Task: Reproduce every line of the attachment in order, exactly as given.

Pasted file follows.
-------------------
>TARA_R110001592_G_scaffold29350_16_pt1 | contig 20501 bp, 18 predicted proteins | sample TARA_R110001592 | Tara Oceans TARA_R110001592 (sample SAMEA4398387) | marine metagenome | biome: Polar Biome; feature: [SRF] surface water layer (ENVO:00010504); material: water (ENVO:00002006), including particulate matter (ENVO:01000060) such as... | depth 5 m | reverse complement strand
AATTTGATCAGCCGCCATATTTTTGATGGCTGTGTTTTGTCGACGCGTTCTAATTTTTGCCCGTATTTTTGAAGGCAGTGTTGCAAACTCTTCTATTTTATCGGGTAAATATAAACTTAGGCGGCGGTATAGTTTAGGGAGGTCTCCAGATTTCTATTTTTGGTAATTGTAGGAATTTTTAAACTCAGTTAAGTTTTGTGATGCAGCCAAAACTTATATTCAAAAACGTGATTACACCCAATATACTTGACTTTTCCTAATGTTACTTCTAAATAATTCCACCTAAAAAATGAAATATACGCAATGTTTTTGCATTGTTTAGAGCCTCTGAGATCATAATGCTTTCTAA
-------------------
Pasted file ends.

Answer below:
>TARA_R110001592_G_scaffold29350_16_pt1 | contig 20501 bp, 18 predicted proteins | sample TARA_R110001592 | Tara Oceans TARA_R110001592 (sample SAMEA4398387) | marine metagenome | biome: Polar Biome; feature: [SRF] surface water layer (ENVO:00010504); material: water (ENVO:00002006), including particulate matter (ENVO:01000060) such as... | depth 5 m | reverse complement strand
AATTTGATCAGCCGCCATATTTTTGATGGCTGTGTTTTGTCGACGCGTTCTAATTTTTGCCCGTATTTTTGAAGGCAGTGTTGCAAACTCTTCTATTTTATCGGGTAAATATAAACTTAGGCGGCGGTATAGTTTAGGGAGGTCTCCAGATTTCTATTTTTGGTAATTGTAGGAATTTTTAAACTCAGTTAAGTTTTGTGATGCAGCCAAAACTTATATTCAAAAACGTGATTACACCCAATATACTTGACTTTTCCTAATGTTACTTCTAAATAATTCCACCTAAAAAATGAAATATACGCAATGTTTTTGCATTGTTTAGAGCCTCTGAGATCATAATGCTTTCTAA